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Verónica

TIFF 2017 Review


Independent; 105 minutes

Director: Paco Plaza


Written by on September 10, 2017 




The story goes that the police were dispatched to a Madrid residence in June of 1991 only to find a teenage girl screaming from what appeared to be self-inflicted wounds. Strange phenomena was seen/found throughout the apartment, so much that the detective assigned the case could do nothing but corroborate the paranormal explanation being delivered by those close to the family. Everything supposedly stemmed from a séance gone wrong three days earlier at the exact time of a solar eclipse. The teen hoped to contact her father only to discover it was something else that responded. A wild story to be sure, the simple fact it proved the first recorded account of the supernatural by a police officer in Spain made it worth a closer look.

The men who dug deeper: director Paco Plaza (one half of the duo behind contemporary horror classic [REC]) and co-writer Fernando Navarro. They took that police report and ran with it, staging the scene and rewinding back to when the terror began. The result is Verónica, a familiar tale of demonic possession and malignant intent. But while its journey contains many usual horror beats similar films have utilized for decades, the finale stands alone as an intense ordeal delivered in the same pulse-pounding way Plaza brought his zombies to life a decade ago. It’s not found footage, but the scene’s perspective definitely mimics that aesthetic as we travel closely beside the titular Verónica (newcomer Sandra Escacena) while moving room to room in search of her siblings trapped inside.

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As is often the case, Verónica is a wholesome character we can relate to and respect as someone who doesn’t deserve the nightmare coming. She takes care of her twin sisters (Bruna González’s Lucía and Claudia Placer’s Irene) and their younger brother Antoñito (Iván Chavero) while Mom (Ana Torrent) keeps insane hours at the restaurant she runs to support the family. She pays attention in class (when not passing notes to her best friend) and shows a level of responsibility beyond her years. You can’t blame someone so pure for wanting to converse with a father taken from her too soon, except for the fact that she forgot to fully research what such communication needs for success. As Sister Death (Consuelo Trujillo) would say: always read the directions before playing with the occult.

What follows is pretty straightforward from Ouija board antics to the gradually increasing presence of evil. Whatever Verónica lacks in plot progression, however, it makes up with aesthetic. Plaza loves to supply us with unforgettable imagery from the solar eclipse casting a shadow onto Verónica’s shirt to the darkened blind eyes of Sister Death staring directly at the burning halo in the sky. The malicious force that has affixed itself onto Verónica is seen as shadow on walls when not obscured with poor focus in the distance, lurking as a gruesome three-dimensional figure charred and blackened beyond recognition. And despite there being plenty of jump scares sprinkled throughout, none feel cheap thanks to the dissolution of the line separating dream from reality a la Nightmare on Elm Street.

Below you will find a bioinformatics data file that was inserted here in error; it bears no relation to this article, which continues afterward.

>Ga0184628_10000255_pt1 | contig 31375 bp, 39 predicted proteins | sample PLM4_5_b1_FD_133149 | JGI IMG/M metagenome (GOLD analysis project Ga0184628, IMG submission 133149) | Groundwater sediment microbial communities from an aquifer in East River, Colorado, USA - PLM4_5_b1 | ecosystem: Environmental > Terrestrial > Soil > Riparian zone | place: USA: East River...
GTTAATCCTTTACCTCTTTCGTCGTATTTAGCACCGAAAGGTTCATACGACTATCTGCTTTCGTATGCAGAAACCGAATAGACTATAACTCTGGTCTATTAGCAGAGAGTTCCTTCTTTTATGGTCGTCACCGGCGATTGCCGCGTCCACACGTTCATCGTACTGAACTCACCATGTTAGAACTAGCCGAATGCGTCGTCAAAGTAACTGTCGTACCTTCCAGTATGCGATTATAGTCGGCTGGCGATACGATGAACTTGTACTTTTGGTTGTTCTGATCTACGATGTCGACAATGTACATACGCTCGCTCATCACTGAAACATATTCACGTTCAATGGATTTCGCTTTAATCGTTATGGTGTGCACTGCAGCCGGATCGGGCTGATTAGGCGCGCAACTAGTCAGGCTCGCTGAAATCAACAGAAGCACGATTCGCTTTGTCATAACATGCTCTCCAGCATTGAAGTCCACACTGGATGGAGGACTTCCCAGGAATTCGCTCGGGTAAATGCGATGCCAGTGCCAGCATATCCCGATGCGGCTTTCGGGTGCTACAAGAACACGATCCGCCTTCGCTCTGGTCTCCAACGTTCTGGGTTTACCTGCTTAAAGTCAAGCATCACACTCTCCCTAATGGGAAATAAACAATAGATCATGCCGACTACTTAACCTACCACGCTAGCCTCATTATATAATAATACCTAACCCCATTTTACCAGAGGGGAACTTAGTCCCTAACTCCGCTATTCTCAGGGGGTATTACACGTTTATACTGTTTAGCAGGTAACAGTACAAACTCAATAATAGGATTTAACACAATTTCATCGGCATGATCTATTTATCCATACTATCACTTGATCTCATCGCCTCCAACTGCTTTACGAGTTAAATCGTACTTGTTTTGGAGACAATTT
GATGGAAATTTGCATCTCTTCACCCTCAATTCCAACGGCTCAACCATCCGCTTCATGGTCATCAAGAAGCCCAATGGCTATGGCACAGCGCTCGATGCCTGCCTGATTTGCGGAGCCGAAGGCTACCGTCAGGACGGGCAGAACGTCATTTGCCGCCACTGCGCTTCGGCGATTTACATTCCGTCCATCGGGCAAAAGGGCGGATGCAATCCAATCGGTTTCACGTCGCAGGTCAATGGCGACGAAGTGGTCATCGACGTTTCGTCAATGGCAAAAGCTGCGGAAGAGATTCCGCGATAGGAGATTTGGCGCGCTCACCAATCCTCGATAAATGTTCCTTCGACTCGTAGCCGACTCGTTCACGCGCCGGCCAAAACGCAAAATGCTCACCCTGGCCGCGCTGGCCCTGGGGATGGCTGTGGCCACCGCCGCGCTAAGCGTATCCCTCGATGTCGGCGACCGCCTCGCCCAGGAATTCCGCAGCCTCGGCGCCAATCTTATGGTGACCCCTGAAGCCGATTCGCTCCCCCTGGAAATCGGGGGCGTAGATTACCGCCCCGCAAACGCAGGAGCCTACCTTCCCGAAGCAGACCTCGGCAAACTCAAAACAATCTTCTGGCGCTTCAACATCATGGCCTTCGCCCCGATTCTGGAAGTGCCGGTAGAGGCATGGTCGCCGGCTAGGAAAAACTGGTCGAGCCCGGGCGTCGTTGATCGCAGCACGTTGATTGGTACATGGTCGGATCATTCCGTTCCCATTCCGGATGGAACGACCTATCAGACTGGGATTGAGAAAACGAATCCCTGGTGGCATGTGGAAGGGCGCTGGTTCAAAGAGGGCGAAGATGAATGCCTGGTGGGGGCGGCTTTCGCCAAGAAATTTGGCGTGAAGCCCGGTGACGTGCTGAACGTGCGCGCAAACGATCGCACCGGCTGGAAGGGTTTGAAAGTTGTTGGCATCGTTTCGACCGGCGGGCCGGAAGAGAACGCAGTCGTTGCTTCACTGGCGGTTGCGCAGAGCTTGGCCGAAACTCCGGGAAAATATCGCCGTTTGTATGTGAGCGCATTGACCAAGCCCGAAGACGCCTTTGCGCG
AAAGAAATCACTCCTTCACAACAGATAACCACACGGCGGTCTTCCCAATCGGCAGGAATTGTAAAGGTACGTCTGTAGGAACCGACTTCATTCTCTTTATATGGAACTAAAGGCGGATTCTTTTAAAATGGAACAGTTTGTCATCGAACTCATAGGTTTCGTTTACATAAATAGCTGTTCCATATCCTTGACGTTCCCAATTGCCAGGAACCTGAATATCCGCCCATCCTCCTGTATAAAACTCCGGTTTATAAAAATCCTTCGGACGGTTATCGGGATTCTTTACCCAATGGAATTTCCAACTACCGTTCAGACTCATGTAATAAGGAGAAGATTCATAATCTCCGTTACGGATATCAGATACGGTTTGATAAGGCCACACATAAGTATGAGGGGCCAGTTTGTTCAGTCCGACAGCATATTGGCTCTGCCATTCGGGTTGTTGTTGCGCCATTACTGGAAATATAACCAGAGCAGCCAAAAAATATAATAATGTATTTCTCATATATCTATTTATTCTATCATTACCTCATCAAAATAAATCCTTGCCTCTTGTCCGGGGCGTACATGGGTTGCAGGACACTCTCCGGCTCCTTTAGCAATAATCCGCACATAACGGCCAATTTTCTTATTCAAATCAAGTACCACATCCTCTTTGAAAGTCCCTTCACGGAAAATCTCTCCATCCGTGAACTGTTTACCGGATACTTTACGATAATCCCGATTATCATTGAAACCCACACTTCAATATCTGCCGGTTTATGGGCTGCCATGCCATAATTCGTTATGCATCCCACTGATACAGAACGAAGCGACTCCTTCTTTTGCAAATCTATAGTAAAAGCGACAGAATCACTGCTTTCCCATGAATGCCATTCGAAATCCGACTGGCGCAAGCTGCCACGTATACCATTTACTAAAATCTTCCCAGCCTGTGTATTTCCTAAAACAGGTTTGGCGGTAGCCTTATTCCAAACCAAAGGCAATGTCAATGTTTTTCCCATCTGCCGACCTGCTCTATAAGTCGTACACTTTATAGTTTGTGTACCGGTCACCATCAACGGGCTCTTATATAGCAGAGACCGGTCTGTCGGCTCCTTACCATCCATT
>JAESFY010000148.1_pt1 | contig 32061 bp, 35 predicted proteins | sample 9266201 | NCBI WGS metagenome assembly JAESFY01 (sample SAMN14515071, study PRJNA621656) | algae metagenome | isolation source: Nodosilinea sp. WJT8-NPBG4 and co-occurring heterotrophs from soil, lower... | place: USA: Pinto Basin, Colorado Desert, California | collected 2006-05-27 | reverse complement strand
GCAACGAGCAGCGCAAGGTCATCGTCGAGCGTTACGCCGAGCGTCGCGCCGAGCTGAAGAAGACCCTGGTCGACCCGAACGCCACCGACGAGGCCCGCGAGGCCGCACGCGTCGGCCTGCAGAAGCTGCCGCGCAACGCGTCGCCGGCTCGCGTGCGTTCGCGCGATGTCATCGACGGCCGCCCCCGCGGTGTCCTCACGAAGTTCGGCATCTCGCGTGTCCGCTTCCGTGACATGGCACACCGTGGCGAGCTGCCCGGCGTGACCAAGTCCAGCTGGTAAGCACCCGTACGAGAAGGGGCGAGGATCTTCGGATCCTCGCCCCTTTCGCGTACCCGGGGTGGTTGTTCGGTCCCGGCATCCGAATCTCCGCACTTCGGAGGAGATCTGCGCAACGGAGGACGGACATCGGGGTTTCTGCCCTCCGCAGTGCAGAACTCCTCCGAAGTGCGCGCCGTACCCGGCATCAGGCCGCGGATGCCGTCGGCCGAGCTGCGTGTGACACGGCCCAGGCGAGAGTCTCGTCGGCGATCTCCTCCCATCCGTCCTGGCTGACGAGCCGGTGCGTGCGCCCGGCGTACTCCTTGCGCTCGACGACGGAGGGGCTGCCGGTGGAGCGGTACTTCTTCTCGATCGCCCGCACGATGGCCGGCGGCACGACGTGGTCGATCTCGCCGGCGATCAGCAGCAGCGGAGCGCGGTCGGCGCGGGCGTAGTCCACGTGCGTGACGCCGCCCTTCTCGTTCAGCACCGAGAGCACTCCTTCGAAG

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It’s a star-making turn from Escacena, her fear and determination authentic from frame one. Her Verónica is fully cognizant to the reality that she’s the cause of what’s happening and forever vigilant in her reactions. The children are first and foremost on her mind, their safety paramount despite the situation she’s wrought sounding too crazy for anyone to help protect them. We watch as the danger surrounds her, truly fearing for her life with no exorcist or investigator coming to save the day. The only way out is to get further in. So she reads more, discovers possible fixes, and enlists the kids into the cause being that they see and feel much of what’s going on too. But the demon knows. It toys with her in order to take them all.

Going back three days before the climactic battle of good and evil might have been a mistake as far as a build-up considering such a countdown’s inherent delayed gratification does prove frustrating. The extra time enhances Verónica’s descent towards desperation, but prolongs what we were teased with at the start. I don’t think the decision is rooted in history either as a quick Google search of “solar eclipse 1991” yields one result: July 11. It wasn’t seen in Madrid either, beginning in the Pacific before passing over Central America instead. But then I can’t find any mention of the possession either, so for all I know the whole thing’s been made-up. Kudos to the filmmakers for investing me so fully if true. But next time speed things up.

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I say this because the end is extremely effective. The chaos, shadows, hallucinations, and screams are unleashed without restraint, the changing rooms and closing doors disorienting us enough to allow each reveal of the demon to fill us with dread. These final ten minutes or so are an adrenaline rush with foot on the throttle so that our eyes don’t have a chance to move away from the horror onscreen. Having this type of break-neck speed conclusion seems to be a pattern with Plaza (although [REC] is my only point of comparison), but who cares if it works? At the end of the day a horror film is successful if it can make your heart pound out of your chest. And for most of Verónica, Plaza and Navarro do exactly that.

Verónica premiered at the Toronto International Film Festival.

See our complete TIFF 2017 coverage.


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